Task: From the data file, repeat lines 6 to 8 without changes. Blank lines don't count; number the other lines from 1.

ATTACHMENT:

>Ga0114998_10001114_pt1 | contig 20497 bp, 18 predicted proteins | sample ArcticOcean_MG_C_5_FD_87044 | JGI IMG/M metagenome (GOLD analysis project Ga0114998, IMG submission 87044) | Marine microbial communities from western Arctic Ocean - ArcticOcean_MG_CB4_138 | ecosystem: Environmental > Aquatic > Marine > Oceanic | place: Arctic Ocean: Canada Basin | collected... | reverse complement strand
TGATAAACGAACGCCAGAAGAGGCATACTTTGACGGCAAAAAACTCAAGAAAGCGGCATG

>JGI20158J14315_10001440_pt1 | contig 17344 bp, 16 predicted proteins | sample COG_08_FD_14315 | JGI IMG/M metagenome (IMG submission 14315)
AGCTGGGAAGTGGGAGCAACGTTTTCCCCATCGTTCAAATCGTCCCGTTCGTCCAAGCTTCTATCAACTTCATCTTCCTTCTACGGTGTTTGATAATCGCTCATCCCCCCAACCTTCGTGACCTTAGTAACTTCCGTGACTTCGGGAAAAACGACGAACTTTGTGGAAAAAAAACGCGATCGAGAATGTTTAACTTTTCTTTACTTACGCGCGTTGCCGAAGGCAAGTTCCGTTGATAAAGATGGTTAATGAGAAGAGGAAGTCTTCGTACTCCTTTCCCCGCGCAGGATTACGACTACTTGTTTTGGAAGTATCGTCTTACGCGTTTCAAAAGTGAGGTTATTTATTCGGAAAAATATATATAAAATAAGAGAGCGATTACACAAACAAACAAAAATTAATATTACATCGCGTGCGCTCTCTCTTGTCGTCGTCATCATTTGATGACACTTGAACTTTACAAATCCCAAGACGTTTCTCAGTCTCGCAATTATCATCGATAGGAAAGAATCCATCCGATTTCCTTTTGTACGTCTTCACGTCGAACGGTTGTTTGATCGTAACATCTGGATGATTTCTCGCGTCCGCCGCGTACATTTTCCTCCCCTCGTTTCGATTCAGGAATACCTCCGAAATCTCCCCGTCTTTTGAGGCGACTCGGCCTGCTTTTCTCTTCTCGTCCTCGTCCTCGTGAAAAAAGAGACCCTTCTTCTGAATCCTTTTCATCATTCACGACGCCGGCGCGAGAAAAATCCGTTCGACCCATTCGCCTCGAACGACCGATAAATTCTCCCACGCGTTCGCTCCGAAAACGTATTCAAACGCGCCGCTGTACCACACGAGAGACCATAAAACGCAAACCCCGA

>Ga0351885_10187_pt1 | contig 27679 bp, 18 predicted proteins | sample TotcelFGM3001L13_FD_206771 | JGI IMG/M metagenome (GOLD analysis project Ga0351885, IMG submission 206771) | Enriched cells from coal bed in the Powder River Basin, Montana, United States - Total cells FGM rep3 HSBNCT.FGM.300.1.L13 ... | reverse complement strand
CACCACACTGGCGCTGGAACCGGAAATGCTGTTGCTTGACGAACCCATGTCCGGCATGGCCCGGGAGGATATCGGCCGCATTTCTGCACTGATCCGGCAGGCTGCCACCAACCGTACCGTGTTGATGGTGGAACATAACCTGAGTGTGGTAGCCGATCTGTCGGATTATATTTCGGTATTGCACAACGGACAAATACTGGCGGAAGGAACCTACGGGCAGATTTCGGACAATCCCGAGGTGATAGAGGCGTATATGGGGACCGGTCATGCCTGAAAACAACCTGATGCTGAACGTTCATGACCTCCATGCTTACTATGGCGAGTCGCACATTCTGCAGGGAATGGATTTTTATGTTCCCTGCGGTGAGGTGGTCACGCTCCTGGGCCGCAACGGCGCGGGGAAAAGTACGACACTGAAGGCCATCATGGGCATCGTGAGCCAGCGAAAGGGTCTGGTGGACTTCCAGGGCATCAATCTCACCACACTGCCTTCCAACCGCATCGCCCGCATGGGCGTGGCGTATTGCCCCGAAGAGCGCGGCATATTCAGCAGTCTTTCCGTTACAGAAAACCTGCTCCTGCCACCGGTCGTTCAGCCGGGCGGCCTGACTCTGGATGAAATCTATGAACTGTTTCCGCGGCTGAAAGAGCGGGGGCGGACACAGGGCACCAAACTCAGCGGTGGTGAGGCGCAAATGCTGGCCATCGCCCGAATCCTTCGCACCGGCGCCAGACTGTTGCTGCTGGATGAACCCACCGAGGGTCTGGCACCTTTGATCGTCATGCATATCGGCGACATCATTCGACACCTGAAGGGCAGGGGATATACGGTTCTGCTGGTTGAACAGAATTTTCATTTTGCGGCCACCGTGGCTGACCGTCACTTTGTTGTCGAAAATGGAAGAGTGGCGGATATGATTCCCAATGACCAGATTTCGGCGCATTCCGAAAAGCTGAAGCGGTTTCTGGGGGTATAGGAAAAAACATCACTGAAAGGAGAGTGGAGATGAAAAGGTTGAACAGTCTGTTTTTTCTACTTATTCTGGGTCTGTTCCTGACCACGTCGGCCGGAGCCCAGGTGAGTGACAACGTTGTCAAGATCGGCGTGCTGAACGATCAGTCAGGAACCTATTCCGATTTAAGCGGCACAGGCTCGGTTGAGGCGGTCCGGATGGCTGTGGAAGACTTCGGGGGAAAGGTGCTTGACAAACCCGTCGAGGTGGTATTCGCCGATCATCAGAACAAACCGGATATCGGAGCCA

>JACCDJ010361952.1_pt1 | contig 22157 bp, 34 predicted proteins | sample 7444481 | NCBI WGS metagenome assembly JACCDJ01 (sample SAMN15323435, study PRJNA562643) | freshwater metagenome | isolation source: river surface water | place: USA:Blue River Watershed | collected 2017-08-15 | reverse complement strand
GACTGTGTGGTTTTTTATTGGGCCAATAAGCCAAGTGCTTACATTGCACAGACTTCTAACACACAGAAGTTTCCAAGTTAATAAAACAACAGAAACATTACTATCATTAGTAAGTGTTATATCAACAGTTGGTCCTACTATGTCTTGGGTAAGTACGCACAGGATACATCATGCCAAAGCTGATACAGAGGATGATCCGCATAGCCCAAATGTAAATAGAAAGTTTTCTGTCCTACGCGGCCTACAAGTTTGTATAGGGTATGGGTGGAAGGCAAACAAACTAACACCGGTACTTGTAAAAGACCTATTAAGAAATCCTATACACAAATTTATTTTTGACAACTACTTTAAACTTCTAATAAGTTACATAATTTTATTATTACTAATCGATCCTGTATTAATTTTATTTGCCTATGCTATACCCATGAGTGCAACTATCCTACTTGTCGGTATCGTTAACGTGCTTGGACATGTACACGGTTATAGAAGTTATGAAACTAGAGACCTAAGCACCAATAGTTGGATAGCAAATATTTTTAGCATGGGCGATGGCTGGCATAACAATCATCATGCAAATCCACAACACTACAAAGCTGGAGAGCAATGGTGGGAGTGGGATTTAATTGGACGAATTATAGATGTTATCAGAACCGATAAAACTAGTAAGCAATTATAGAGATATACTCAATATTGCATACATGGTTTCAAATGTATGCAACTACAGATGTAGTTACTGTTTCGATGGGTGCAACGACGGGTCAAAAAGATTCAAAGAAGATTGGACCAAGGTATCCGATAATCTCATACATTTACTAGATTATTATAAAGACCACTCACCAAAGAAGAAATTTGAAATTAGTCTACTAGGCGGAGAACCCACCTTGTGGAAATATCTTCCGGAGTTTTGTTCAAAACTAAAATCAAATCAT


CACCACACTGGCGCTGGAACCGGAAATGCTGTTGCTTGACGAACCCATGTCCGGCATGGCCCGGGAGGATATCGGCCGCATTTCTGCACTGATCCGGCAGGCTGCCACCAACCGTACCGTGTTGATGGTGGAACATAACCTGAGTGTGGTAGCCGATCTGTCGGATTATATTTCGGTATTGCACAACGGACAAATACTGGCGGAAGGAACCTACGGGCAGATTTCGGACAATCCCGAGGTGATAGAGGCGTATATGGGGACCGGTCATGCCTGAAAACAACCTGATGCTGAACGTTCATGACCTCCATGCTTACTATGGCGAGTCGCACATTCTGCAGGGAATGGATTTTTATGTTCCCTGCGGTGAGGTGGTCACGCTCCTGGGCCGCAACGGCGCGGGGAAAAGTACGACACTGAAGGCCATCATGGGCATCGTGAGCCAGCGAAAGGGTCTGGTGGACTTCCAGGGCATCAATCTCACCACACTGCCTTCCAACCGCATCGCCCGCATGGGCGTGGCGTATTGCCCCGAAGAGCGCGGCATATTCAGCAGTCTTTCCGTTACAGAAAACCTGCTCCTGCCACCGGTCGTTCAGCCGGGCGGCCTGACTCTGGATGAAATCTATGAACTGTTTCCGCGGCTGAAAGAGCGGGGGCGGACACAGGGCACCAAACTCAGCGGTGGTGAGGCGCAAATGCTGGCCATCGCCCGAATCCTTCGCACCGGCGCCAGACTGTTGCTGCTGGATGAACCCACCGAGGGTCTGGCACCTTTGATCGTCATGCATATCGGCGACATCATTCGACACCTGAAGGGCAGGGGATATACGGTTCTGCTGGTTGAACAGAATTTTCATTTTGCGGCCACCGTGGCTGACCGTCACTTTGTTGTCGAAAATGGAAGAGTGGCGGATATGATTCCCAATGACCAGATTTCGGCGCATTCCGAAAAGCTGAAGCGGTTTCTGGGGGTATAGGAAAAAACATCACTGAAAGGAGAGTGGAGATGAAAAGGTTGAACAGTCTGTTTTTTCTACTTATTCTGGGTCTGTTCCTGACCACGTCGGCCGGAGCCCAGGTGAGTGACAACGTTGTCAAGATCGGCGTGCTGAACGATCAGTCAGGAACCTATTCCGATTTAAGCGGCACAGGCTCGGTTGAGGCGGTCCGGATGGCTGTGGAAGACTTCGGGGGAAAGGTGCTTGACAAACCCGTCGAGGTGGTATTCGCCGATCATCAGAACAAACCGGATATCGGAGCCA

>JACCDJ010361952.1_pt1 | contig 22157 bp, 34 predicted proteins | sample 7444481 | NCBI WGS metagenome assembly JACCDJ01 (sample SAMN15323435, study PRJNA562643) | freshwater metagenome | isolation source: river surface water | place: USA:Blue River Watershed | collected 2017-08-15 | reverse complement strand
GACTGTGTGGTTTTTTATTGGGCCAATAAGCCAAGTGCTTACATTGCACAGACTTCTAACACACAGAAGTTTCCAAGTTAATAAAACAACAGAAACATTACTATCATTAGTAAGTGTTATATCAACAGTTGGTCCTACTATGTCTTGGGTAAGTACGCACAGGATACATCATGCCAAAGCTGATACAGAGGATGATCCGCATAGCCCAAATGTAAATAGAAAGTTTTCTGTCCTACGCGGCCTACAAGTTTGTATAGGGTATGGGTGGAAGGCAAACAAACTAACACCGGTACTTGTAAAAGACCTATTAAGAAATCCTATACACAAATTTATTTTTGACAACTACTTTAAACTTCTAATAAGTTACATAATTTTATTATTACTAATCGATCCTGTATTAATTTTATTTGCCTATGCTATACCCATGAGTGCAACTATCCTACTTGTCGGTATCGTTAACGTGCTTGGACATGTACACGGTTATAGAAGTTATGAAACTAGAGACCTAAGCACCAATAGTTGGATAGCAAATATTTTTAGCATGGGCGATGGCTGGCATAACAATCATCATGCAAATCCACAACACTACAAAGCTGGAGAGCAATGGTGGGAGTGGGATTTAATTGGACGAATTATAGATGTTATCAGAACCGATAAAACTAGTAAGCAATTATAGAGATATACTCAATATTGCATACATGGTTTCAAATGTATGCAACTACAGATGTAGTTACTGTTTCGATGGGTGCAACGACGGGTCAAAAAGATTCAAAGAAGATTGGACCAAGGTATCCGATAATCTCATACATTTACTAGATTATTATAAAGACCACTCACCAAAGAAGAAATTTGAAATTAGTCTACTAGGCGGAGAACCCACCTTGTGGAAATATCTTCCGGAGTTTTGTTCAAAACTAAAATCAAATCAT